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  • Writer's pictureRoss Moughtin

When we are misquoted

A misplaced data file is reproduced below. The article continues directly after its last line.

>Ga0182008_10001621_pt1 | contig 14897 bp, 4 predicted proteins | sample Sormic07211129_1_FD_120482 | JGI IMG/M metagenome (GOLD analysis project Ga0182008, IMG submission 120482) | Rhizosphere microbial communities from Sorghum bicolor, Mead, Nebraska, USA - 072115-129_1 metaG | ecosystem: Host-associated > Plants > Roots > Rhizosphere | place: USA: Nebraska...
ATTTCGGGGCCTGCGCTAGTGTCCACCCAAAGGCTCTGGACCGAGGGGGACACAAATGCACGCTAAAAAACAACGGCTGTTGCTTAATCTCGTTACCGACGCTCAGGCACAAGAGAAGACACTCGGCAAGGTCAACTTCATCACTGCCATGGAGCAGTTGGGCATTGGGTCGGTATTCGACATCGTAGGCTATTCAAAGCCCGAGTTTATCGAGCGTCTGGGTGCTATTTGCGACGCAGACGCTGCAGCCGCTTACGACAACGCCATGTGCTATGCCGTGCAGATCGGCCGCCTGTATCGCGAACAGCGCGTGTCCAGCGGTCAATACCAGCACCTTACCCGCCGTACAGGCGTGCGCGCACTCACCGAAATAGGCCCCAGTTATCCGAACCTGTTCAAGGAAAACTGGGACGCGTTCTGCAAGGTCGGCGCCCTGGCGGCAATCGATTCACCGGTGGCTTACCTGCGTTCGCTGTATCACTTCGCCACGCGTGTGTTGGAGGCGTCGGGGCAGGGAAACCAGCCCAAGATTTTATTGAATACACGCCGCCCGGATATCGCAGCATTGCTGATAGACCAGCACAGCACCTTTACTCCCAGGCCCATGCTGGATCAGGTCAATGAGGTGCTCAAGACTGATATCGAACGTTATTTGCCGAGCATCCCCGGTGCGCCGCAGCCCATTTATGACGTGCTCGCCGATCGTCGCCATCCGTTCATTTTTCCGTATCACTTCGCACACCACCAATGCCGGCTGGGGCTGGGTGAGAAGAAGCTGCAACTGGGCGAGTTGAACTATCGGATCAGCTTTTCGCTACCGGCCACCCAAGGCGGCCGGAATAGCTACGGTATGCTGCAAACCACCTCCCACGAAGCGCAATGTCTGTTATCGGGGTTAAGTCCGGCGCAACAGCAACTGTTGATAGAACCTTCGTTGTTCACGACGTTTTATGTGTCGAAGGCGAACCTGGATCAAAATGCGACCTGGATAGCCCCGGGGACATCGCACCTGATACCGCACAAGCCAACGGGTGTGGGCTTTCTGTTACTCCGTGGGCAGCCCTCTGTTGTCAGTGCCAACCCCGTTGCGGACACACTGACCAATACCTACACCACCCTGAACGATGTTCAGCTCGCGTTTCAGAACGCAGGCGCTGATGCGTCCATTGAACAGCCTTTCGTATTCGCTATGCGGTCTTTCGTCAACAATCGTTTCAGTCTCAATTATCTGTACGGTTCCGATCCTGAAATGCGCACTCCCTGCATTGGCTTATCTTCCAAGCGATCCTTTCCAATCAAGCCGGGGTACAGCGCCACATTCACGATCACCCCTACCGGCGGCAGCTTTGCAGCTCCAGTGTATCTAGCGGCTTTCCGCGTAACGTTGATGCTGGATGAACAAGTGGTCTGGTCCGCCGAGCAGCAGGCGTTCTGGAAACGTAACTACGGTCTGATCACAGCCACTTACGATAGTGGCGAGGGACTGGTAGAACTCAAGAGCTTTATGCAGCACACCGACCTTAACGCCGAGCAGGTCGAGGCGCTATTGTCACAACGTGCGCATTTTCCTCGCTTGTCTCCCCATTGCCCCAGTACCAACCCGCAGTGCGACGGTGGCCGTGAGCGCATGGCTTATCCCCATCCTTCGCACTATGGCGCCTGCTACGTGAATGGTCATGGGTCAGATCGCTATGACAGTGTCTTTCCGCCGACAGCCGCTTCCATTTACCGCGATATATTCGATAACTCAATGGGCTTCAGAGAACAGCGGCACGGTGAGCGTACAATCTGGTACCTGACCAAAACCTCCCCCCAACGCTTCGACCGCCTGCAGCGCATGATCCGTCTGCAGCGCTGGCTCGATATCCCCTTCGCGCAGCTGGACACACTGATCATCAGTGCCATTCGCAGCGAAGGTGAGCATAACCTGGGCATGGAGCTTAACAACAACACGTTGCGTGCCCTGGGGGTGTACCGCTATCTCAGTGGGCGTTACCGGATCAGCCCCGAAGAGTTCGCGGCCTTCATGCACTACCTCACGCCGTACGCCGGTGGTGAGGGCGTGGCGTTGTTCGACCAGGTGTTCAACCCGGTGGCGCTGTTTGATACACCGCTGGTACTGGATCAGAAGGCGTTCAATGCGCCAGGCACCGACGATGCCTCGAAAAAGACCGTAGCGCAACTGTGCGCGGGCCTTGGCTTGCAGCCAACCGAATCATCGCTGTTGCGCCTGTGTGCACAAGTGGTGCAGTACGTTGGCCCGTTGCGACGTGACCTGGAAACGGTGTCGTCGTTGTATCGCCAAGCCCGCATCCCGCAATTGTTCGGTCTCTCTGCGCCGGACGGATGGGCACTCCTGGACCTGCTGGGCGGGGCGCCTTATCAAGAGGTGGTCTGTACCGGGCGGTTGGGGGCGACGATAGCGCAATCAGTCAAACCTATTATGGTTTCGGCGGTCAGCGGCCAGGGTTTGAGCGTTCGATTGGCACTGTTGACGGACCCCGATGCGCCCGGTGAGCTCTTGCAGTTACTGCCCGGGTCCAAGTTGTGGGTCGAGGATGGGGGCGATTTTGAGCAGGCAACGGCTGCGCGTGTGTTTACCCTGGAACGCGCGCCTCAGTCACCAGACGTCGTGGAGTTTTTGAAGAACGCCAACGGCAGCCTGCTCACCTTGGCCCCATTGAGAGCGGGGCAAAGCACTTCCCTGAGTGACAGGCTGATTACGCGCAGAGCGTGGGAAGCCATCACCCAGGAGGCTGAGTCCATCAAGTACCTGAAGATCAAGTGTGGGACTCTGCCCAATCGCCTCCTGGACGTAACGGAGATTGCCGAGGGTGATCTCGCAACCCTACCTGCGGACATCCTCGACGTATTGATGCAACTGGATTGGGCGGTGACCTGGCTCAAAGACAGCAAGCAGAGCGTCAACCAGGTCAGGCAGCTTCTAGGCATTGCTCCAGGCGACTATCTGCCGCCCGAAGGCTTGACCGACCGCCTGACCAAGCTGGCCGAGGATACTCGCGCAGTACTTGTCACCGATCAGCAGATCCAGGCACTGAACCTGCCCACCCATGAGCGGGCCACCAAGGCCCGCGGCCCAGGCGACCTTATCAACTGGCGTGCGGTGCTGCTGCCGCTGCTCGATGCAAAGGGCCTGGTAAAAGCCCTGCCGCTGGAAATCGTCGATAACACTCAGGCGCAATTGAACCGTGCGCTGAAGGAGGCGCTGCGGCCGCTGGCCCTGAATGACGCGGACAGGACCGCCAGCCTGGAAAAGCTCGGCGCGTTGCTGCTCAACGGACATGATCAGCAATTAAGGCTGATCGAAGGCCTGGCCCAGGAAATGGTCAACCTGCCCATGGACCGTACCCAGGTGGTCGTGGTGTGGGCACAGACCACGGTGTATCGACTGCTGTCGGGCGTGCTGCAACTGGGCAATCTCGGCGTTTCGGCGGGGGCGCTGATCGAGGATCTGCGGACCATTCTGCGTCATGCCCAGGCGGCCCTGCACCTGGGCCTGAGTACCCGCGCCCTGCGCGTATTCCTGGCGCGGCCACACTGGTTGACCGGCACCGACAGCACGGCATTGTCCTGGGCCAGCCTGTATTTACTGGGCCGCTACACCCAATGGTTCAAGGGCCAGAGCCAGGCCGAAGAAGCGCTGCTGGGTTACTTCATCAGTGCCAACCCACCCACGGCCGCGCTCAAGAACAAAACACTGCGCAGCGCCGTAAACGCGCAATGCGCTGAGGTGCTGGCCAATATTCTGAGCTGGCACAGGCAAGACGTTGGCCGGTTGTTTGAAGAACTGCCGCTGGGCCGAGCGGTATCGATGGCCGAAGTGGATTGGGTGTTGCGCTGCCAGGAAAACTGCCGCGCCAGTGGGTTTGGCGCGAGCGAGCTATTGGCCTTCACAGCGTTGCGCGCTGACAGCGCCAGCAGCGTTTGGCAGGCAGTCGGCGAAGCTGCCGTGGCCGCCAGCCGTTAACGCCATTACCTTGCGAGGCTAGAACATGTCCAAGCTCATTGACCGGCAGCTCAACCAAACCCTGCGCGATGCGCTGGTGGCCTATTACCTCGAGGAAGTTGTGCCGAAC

So Archbishop Justin makes the lead on this morning’s Radio 4 news. Significant. What is worrying however, is that he also makes the front page of the Daily Mail and Daily Express. What the Archbishop is saying is that it is understandable to be fearful of large-scale immigration. Speaking of the refugee crisis facing Europe he says: "This is one of the greatest movements of people in human history. Just enormous. And to be anxious about that is very reasonable.” In some ways Justin is saying the obvious. "Fear is a valid emotion at a time of such colossal crisis.” And it is a colossal crisis with vast numbers of people on the move, not only from Syria and Iraq but Afghanistan and even Pakistan. And that’s not counting those, usually from Africa, simply seeking a better life. The only response which has any prospect of success is for everyone to do something. As the Archbishop himself says “A problem of this scale can only be dealt with by a response on an equally grand scale right across Europe, and we have to play our part.” He urges us to do more. But sadly that is not going to happen. Most countries in the EU are resistant to accepting not just migrants but refugees. Also most people fleeing conflict know where they want to go. Witness Calais. So what do you do then? That is the intractable problem facing our politicians. (They need our prayers). However the problem for our Archbishop is that his comments are being taken out of context. It’s one thing to say that you are worried, fearful even, of allowing more refugees into our communities. But that is not saying that you don’t allow any immigration at all – which is what some parts of the press want him to say. So the Daily Mail proclaims our Archbishop has "experienced a dramatic conversion to common sense.” The Daily Express, in a leading article, says Mr Welby deserves to be applauded.. No one likes being misquoted. That fine journalist, Robert Fisk, for one: “The biggest problem I have in journalism is being quoted or misquoted and then being asked to defend something I haven't said.” But being deliberately misquoted is inevitable when you are in the public domain. And that, of course, includes Jesus. His opponents frequently tried to get him to say something which they could then present as undermining the Jewish faith or urging rebellion against Rome. But Jesus shrewdly avoids being misquoted – through teaching in stories and by speaking in the third person about the Son of Man. And in our Lent book Tom Wright says on page 30: “So (Jesus) answers the question not by saying something but by doing something.” It was difficult for his opponents to pin him down, even at his trial before the Sanhedrin. “Then some stood up and gave this false testimony against Jesus: ‘We heard him say, “I will destroy this temple made with human hands and in three days will build another, not made with hands.”’ Yet even then their testimony did not agree.”(Mark 14:57f) The apostle Paul was dogged by deliberate disinformation: he still is. His views on the freedom of God's grace were continually misrepresented. And so Paul often seeks to put on record what he actually said rather than what his opponents said he said. So he writes to the Romans, for example: “Some people are actually trying to put such words in our mouths, claiming that we go around saying, “The more evil we do, the more good God does, so let’s just do it!” That’s pure slander, as I’m sure you’ll agree.” (Romans 3:8, Message translation) The moral for us is simple and clear. We walk in the truth. We refuse to misquote or distort what others say for our own ends. Albert Einstein observed “Anyone who doesn't take truth seriously in small matters cannot be trusted in large ones either.” Finally I quote the apostle Paul, accurately, when he writes: “Love does not delight in evil but rejoices with the truth.” (1 Corinthians 13:6)

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